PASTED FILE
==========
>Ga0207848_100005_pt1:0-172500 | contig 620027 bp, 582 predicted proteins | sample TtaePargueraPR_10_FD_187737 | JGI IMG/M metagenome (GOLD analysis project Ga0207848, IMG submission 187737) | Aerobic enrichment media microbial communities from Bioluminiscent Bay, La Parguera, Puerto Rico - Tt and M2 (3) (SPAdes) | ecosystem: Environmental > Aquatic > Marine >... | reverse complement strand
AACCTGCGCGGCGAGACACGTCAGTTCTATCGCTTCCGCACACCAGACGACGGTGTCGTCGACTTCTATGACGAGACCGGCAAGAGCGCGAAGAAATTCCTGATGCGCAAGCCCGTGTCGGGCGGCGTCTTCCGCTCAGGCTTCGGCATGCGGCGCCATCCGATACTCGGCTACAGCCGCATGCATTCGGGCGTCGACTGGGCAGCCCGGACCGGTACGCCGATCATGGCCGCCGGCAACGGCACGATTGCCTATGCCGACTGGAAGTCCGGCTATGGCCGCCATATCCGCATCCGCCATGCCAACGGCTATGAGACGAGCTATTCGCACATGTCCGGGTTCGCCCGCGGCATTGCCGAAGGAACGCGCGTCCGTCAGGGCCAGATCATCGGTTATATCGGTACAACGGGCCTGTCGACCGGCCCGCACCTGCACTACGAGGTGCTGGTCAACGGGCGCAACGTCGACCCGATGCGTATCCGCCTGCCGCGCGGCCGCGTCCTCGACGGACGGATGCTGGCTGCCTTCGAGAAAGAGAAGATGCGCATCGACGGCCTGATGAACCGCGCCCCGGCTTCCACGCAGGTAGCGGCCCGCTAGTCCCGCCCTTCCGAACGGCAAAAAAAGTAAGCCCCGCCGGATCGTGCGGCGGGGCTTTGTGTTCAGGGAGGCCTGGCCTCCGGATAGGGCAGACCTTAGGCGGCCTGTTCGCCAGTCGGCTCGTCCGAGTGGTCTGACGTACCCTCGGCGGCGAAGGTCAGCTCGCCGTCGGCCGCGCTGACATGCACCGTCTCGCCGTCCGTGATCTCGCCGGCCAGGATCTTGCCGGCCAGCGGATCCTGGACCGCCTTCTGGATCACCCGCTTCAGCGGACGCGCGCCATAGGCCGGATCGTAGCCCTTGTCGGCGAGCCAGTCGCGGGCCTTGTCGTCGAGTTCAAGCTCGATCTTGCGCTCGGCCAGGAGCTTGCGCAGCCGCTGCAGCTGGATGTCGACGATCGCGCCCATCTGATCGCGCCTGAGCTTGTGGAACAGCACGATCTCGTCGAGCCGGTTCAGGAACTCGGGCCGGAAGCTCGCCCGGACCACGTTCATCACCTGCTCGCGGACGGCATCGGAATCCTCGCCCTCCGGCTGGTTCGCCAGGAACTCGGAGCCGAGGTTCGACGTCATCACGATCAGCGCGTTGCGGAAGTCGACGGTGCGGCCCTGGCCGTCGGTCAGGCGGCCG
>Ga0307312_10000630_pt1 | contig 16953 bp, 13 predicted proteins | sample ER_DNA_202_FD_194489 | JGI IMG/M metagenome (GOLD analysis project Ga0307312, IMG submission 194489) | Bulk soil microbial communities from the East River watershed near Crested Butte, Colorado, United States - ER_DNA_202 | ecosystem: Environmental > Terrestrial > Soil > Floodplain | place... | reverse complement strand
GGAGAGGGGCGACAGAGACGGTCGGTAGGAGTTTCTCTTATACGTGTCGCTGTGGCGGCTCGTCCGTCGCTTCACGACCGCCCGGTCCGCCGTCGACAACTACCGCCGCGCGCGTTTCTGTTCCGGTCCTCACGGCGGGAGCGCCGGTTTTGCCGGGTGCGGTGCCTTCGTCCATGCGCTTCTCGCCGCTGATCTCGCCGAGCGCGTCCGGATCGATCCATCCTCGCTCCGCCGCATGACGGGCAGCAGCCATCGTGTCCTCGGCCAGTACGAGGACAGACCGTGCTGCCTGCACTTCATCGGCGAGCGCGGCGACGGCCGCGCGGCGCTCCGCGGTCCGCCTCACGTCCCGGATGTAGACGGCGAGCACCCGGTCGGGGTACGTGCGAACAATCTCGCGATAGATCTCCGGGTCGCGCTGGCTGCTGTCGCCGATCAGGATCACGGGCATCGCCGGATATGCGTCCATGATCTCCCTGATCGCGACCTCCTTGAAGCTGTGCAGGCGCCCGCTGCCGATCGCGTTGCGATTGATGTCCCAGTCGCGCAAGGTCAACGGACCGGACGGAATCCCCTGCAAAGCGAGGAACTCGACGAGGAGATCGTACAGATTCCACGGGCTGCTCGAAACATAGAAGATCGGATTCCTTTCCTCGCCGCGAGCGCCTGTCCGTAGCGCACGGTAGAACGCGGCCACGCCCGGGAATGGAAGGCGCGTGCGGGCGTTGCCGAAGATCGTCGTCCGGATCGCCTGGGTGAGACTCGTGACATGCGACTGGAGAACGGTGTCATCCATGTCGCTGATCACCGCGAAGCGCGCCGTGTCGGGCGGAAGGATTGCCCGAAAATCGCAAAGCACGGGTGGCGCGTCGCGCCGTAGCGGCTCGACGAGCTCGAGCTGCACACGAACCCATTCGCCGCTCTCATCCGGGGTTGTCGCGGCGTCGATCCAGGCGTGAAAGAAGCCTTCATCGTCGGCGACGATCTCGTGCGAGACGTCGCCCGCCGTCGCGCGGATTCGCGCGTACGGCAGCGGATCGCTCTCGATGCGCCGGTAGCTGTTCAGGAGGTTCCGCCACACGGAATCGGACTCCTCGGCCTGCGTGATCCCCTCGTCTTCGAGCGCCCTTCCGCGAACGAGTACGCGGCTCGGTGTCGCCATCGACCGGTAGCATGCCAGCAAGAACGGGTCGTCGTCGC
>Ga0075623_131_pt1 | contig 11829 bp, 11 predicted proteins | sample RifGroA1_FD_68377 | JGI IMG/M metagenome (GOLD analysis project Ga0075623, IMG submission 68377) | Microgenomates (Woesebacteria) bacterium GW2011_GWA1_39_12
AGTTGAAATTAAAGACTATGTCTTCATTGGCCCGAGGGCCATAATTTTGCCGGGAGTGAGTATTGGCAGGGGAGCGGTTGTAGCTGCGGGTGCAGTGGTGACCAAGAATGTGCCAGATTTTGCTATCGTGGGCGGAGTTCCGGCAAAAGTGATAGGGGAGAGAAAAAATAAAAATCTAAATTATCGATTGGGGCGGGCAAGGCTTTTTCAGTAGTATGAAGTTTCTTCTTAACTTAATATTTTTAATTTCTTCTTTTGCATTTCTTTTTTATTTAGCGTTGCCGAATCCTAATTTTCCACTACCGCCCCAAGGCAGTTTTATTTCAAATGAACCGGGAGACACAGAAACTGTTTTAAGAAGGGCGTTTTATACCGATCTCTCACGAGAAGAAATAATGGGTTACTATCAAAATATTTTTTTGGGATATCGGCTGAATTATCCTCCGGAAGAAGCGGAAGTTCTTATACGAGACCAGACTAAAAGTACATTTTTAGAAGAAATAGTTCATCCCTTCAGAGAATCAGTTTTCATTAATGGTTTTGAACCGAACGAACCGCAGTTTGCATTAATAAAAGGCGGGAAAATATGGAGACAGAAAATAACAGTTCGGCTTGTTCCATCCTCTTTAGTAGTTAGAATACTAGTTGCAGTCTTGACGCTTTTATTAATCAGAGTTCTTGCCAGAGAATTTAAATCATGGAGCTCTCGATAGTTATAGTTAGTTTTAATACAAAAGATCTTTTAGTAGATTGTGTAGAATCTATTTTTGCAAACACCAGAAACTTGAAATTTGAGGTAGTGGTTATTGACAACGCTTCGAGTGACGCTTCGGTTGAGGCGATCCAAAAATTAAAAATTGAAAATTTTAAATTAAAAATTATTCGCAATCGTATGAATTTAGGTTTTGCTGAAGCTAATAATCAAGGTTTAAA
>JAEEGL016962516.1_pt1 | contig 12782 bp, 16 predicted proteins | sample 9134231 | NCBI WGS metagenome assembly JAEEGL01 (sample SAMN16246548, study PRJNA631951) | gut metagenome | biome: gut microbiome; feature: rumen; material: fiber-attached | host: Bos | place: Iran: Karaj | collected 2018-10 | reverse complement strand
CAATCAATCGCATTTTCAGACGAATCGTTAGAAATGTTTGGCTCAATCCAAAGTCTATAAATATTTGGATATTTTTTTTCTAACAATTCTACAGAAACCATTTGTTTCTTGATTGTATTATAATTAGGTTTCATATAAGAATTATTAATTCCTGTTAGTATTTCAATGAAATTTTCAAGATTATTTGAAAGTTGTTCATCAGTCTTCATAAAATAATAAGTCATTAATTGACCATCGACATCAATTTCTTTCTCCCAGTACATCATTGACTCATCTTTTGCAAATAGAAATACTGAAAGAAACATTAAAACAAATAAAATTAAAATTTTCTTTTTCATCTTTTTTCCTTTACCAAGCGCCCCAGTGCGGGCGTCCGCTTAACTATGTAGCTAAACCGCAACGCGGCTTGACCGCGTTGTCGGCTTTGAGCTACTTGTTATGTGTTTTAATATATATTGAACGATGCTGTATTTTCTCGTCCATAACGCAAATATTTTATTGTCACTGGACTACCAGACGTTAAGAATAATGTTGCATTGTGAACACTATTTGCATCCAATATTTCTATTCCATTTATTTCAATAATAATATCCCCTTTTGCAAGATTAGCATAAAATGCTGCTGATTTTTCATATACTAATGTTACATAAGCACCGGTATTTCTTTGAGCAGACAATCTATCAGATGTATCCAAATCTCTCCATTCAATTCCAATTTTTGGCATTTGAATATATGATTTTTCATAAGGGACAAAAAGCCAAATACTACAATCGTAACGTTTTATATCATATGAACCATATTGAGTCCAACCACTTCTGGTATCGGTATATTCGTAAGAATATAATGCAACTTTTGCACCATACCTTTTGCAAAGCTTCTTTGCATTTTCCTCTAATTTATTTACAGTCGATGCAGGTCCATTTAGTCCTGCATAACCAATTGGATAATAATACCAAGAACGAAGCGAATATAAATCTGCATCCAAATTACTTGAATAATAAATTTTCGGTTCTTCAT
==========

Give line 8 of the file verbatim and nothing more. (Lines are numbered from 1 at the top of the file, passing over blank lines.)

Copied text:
CAATCAATCGCATTTTCAGACGAATCGTTAGAAATGTTTGGCTCAATCCAAAGTCTATAAATATTTGGATATTTTTTTTCTAACAATTCTACAGAAACCATTTGTTTCTTGATTGTATTATAATTAGGTTTCATATAAGAATTATTAATTCCTGTTAGTATTTCAATGAAATTTTCAAGATTATTTGAAAGTTGTTCATCAGTCTTCATAAAATAATAAGTCATTAATTGACCATCGACATCAATTTCTTTCTCCCAGTACATCATTGACTCATCTTTTGCAAATAGAAATACTGAAAGAAACATTAAAACAAATAAAATTAAAATTTTCTTTTTCATCTTTTTTCCTTTACCAAGCGCCCCAGTGCGGGCGTCCGCTTAACTATGTAGCTAAACCGCAACGCGGCTTGACCGCGTTGTCGGCTTTGAGCTACTTGTTATGTGTTTTAATATATATTGAACGATGCTGTATTTTCTCGTCCATAACGCAAATATTTTATTGTCACTGGACTACCAGACGTTAAGAATAATGTTGCATTGTGAACACTATTTGCATCCAATATTTCTATTCCATTTATTTCAATAATAATATCCCCTTTTGCAAGATTAGCATAAAATGCTGCTGATTTTTCATATACTAATGTTACATAAGCACCGGTATTTCTTTGAGCAGACAATCTATCAGATGTATCCAAATCTCTCCATTCAATTCCAATTTTTGGCATTTGAATATATGATTTTTCATAAGGGACAAAAAGCCAAATACTACAATCGTAACGTTTTATATCATATGAACCATATTGAGTCCAACCACTTCTGGTATCGGTATATTCGTAAGAATATAATGCAACTTTTGCACCATACCTTTTGCAAAGCTTCTTTGCATTTTCCTCTAATTTATTTACAGTCGATGCAGGTCCATTTAGTCCTGCATAACCAATTGGATAATAATACCAAGAACGAAGCGAATATAAATCTGCATCCAAATTACTTGAATAATAAATTTTCGGTTCTTCAT